The reality is that no “real world” retailer is immune from failing. NotWalmart. Not Target.
The other day I was in a Target and inquired abouta video game item, a gift I was looking to buy. The item cost $80 atTarget. The same item online costs $65. I asked if the store pricematched and got a stuffy glare from the salesperson. By the way, I hadspent 10 minutes just trying to locate the salesperson in the firstplace just to open the video game case, since it was locked. The entireTarget electronics department had no sales staff in it. The only guyworking was a rep from Radio Shack who sold mobile phones inside thestore.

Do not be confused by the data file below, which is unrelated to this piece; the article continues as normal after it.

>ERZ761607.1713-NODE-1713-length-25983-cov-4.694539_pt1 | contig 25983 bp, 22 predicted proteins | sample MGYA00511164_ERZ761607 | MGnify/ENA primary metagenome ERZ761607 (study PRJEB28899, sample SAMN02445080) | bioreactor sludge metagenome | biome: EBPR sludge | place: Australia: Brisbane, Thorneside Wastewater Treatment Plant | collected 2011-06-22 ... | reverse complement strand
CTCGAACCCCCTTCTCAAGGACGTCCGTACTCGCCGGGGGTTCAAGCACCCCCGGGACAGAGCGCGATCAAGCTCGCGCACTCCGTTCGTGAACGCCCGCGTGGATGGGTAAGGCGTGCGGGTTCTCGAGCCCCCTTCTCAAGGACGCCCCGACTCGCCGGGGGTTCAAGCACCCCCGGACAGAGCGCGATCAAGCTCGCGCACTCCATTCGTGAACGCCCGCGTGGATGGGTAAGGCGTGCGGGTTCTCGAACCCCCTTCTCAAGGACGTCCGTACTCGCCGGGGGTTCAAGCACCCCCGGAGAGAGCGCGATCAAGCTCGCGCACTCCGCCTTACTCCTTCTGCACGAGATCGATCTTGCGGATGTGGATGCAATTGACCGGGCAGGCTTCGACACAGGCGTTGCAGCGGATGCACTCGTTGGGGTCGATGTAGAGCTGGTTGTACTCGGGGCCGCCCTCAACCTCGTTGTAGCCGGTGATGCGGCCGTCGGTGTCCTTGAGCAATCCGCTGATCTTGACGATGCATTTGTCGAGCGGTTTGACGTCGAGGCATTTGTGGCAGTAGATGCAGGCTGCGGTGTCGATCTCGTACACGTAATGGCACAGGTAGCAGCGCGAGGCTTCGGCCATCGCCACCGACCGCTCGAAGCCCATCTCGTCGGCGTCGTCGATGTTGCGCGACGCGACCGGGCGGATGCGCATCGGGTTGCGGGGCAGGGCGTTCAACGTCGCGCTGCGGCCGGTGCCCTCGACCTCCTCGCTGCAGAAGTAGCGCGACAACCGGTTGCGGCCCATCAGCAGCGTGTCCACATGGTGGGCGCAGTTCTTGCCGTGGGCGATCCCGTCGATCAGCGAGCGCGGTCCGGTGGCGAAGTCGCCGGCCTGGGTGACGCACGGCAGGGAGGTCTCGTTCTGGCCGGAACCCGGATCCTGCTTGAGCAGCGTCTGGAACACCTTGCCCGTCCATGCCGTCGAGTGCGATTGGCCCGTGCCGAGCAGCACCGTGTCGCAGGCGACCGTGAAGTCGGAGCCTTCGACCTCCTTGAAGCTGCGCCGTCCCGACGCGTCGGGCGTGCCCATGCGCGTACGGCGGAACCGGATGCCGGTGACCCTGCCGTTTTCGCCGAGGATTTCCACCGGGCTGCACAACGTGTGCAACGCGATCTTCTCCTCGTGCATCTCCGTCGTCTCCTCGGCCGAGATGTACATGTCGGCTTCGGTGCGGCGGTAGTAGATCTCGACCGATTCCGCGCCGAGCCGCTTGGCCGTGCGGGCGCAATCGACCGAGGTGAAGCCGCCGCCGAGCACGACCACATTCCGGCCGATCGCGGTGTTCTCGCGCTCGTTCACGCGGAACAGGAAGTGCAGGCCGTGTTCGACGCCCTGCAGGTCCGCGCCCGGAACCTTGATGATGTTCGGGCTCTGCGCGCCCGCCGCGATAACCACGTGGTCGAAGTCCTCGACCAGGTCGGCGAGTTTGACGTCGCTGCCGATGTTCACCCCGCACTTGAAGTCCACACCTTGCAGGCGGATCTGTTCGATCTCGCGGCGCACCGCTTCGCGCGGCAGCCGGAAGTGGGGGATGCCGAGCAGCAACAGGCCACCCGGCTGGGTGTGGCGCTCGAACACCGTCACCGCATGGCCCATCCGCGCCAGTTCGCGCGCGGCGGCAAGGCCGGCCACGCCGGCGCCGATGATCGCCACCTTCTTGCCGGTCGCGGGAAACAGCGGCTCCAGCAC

That highlights another problem with in-store retail: Lack ofstaff and unfriendly staff. A further problem with this Target was that it was outof stock of the item that its website said it had in stock at the store.
Yes, despite the desire for “instant gratification,” the same problemsthat killed Circuit City, Hollywood Video and Borders cropped up:
- Overpriced vs. alternative retailers
- Sales staff absent or uncaring, unknowledgeable
- No selection or inaccurate inventory online for in-store buying
With the capital, reach, manufacturing, distribution, brand and otherrelationships that many retailers have, you would think it would be easyfor them to win and keep customers.
The In-Store Experience
One last example: the “buy online, deliver to store” notion. Many retailers have this, including Walmart.